A Hairy Issue


Cutting my own hair

After attempting to cut my own hair for the first time today, I have a newfound appreciation for hairdressers.

I’m sure most of us, perhaps unless you’re a guy, are used to telling the hairdresser to cut at least an inch (2-3cm) below where we actually want them to, because we know that inevitably they always end up ‘cutting off more than we tell them to’. Today, I realised that there seems to be a good reason for that though.

When a hairdresser begins, they will usually start by wetting your hair and combing it out to make it flat so that all the strands can be the same length when it is cut. I’m not sure whether this makes a difference to making your hair less ‘slippery’, but it does allow them to gather all the strands of your hair, particularly if you have somewhat frizzy hair like me. However the effect of wetting your hair lessens the volume of it, which makes it seem longer.

When your hair dries again and regains its volume, it appears shorter than it did when it was cut, and therefore shorter than the requested length by up to an inch. This is the lesson I remembered today, when I cut my hair at eye-length and was puzzled afterwards when it looked to be eye-brow length after it had been washed and dried.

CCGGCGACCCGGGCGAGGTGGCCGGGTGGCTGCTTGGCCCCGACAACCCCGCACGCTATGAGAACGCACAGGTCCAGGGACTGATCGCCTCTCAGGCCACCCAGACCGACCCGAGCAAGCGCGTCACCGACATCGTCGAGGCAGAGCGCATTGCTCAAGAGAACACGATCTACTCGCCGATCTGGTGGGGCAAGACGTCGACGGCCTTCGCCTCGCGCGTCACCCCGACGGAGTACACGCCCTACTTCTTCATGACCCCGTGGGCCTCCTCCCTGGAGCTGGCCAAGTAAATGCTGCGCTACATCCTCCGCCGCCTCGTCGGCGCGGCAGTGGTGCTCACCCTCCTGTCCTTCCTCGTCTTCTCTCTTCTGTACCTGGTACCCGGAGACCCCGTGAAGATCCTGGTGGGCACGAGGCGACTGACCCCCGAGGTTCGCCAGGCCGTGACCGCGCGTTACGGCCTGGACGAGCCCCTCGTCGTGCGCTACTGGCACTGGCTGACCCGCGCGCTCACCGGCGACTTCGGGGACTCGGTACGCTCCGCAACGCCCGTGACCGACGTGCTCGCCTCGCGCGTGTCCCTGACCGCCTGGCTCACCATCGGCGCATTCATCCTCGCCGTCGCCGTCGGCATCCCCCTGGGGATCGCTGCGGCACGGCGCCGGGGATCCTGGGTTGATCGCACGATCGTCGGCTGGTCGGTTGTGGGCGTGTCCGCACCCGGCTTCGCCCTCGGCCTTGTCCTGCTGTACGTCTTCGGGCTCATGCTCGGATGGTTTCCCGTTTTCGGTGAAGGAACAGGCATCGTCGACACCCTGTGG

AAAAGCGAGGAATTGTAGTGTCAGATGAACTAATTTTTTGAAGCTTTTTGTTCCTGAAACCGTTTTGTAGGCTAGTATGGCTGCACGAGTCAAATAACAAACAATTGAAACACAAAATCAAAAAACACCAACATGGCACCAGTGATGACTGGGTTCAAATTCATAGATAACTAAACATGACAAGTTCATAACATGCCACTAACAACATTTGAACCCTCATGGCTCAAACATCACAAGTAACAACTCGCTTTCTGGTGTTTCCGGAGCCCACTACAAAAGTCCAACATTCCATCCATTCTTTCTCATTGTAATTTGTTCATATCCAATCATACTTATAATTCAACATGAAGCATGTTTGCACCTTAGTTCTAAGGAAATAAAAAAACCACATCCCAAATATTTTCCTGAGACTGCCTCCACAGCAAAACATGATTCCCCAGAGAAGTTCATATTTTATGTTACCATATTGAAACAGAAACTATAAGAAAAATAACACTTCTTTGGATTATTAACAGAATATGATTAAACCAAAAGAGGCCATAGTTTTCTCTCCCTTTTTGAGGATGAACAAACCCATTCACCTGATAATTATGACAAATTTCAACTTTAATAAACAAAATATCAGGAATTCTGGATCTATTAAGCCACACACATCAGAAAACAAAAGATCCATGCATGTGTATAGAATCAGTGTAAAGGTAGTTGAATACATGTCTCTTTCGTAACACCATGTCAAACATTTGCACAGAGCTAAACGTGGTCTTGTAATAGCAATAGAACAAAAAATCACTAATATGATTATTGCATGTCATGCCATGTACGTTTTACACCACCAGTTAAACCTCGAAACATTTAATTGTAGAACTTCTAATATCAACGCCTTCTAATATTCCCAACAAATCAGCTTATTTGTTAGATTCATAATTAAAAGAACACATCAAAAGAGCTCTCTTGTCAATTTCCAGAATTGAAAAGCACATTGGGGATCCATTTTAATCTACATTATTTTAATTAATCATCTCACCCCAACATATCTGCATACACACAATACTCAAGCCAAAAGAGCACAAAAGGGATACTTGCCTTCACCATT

So it just comes to show it’s not the fault of the hairdresser at all. Or is it? They are simply following your instructions and cutting it at the length that you want it, but shouldn’t they know that hair would regain its volume after it has dried, making it shorter than what you requested? I wonder whose responsibility is it in this case? Should they be the ones to adjust or should you?

After all, if it’s still too long, they can always cut further. But once they cut your hair, there’s no undoing it.